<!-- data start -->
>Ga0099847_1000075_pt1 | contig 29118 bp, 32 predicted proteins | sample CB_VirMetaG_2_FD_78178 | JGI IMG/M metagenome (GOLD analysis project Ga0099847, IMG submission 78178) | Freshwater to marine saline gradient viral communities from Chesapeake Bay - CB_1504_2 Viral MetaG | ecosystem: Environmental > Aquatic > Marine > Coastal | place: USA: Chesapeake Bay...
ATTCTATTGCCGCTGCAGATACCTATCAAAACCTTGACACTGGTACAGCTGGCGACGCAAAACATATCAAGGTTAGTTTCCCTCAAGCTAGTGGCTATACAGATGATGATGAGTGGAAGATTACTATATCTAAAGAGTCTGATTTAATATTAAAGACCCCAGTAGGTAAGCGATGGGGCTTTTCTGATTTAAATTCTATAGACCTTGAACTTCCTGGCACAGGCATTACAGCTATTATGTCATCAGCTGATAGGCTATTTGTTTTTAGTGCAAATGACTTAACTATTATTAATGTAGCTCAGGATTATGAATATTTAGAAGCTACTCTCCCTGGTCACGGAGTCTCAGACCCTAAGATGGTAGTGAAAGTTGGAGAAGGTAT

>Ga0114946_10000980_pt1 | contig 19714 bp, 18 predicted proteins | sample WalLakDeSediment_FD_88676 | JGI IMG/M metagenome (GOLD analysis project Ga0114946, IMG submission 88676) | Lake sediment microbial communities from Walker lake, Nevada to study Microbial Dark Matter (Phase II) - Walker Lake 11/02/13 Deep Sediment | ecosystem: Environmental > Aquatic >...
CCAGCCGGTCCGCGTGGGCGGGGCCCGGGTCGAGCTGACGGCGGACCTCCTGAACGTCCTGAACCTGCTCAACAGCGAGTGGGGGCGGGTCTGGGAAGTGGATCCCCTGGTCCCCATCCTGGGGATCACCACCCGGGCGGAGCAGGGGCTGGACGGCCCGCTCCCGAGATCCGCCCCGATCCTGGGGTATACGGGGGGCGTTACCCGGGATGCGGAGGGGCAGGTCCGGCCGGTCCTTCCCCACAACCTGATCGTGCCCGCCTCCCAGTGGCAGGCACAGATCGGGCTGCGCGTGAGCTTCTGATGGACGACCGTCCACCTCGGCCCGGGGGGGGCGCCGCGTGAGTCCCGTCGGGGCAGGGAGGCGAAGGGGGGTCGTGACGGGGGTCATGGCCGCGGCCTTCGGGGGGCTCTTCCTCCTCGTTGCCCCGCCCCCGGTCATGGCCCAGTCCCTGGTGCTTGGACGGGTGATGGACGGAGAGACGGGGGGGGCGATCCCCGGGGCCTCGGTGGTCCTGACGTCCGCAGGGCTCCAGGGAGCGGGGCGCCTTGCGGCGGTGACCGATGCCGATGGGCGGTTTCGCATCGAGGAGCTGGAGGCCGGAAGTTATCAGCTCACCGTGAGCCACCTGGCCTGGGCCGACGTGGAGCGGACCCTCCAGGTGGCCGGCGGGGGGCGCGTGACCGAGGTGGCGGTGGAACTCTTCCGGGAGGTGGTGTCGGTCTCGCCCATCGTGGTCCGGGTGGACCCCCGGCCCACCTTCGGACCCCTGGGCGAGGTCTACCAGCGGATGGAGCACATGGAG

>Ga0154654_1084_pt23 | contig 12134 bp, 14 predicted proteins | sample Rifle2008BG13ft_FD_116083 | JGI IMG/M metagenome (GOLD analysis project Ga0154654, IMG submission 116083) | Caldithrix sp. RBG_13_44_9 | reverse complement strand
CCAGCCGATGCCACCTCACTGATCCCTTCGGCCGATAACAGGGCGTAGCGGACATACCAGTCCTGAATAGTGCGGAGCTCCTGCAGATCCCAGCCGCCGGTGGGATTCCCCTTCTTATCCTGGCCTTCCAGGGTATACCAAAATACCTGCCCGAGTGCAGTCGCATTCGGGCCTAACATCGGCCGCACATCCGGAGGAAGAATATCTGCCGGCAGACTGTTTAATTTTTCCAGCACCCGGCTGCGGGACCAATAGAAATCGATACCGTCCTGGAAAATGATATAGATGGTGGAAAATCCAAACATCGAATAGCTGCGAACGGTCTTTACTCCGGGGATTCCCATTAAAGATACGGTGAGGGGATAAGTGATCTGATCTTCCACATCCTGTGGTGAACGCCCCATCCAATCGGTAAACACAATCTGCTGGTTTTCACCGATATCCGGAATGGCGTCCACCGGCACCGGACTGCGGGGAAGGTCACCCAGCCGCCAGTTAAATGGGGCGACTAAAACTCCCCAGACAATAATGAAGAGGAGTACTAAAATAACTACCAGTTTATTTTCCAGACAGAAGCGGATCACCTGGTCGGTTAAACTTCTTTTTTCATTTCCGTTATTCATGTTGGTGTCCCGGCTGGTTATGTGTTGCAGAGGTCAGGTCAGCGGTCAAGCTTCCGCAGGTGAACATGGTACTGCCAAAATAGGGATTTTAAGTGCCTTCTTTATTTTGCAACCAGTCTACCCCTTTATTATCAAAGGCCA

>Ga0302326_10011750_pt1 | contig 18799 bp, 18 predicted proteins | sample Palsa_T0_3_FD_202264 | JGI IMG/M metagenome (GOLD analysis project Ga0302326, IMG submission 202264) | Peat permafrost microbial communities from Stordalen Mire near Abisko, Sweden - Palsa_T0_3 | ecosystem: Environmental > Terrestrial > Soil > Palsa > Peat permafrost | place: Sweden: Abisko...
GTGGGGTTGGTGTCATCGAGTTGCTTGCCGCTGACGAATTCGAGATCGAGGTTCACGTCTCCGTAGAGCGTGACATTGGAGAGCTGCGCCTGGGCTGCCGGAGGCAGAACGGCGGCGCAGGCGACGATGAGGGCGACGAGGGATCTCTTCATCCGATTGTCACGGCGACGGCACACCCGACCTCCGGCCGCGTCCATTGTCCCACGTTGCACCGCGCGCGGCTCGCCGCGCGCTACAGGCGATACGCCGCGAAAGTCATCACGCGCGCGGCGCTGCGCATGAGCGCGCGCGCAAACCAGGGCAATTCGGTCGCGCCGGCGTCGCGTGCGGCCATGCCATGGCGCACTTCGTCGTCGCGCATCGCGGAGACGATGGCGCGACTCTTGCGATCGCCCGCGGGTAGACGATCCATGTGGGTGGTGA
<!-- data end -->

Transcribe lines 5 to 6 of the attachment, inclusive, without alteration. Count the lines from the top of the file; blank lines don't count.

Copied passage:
>Ga0154654_1084_pt23 | contig 12134 bp, 14 predicted proteins | sample Rifle2008BG13ft_FD_116083 | JGI IMG/M metagenome (GOLD analysis project Ga0154654, IMG submission 116083) | Caldithrix sp. RBG_13_44_9 | reverse complement strand
CCAGCCGATGCCACCTCACTGATCCCTTCGGCCGATAACAGGGCGTAGCGGACATACCAGTCCTGAATAGTGCGGAGCTCCTGCAGATCCCAGCCGCCGGTGGGATTCCCCTTCTTATCCTGGCCTTCCAGGGTATACCAAAATACCTGCCCGAGTGCAGTCGCATTCGGGCCTAACATCGGCCGCACATCCGGAGGAAGAATATCTGCCGGCAGACTGTTTAATTTTTCCAGCACCCGGCTGCGGGACCAATAGAAATCGATACCGTCCTGGAAAATGATATAGATGGTGGAAAATCCAAACATCGAATAGCTGCGAACGGTCTTTACTCCGGGGATTCCCATTAAAGATACGGTGAGGGGATAAGTGATCTGATCTTCCACATCCTGTGGTGAACGCCCCATCCAATCGGTAAACACAATCTGCTGGTTTTCACCGATATCCGGAATGGCGTCCACCGGCACCGGACTGCGGGGAAGGTCACCCAGCCGCCAGTTAAATGGGGCGACTAAAACTCCCCAGACAATAATGAAGAGGAGTACTAAAATAACTACCAGTTTATTTTCCAGACAGAAGCGGATCACCTGGTCGGTTAAACTTCTTTTTTCATTTCCGTTATTCATGTTGGTGTCCCGGCTGGTTATGTGTTGCAGAGGTCAGGTCAGCGGTCAAGCTTCCGCAGGTGAACATGGTACTGCCAAAATAGGGATTTTAAGTGCCTTCTTTATTTTGCAACCAGTCTACCCCTTTATTATCAAAGGCCA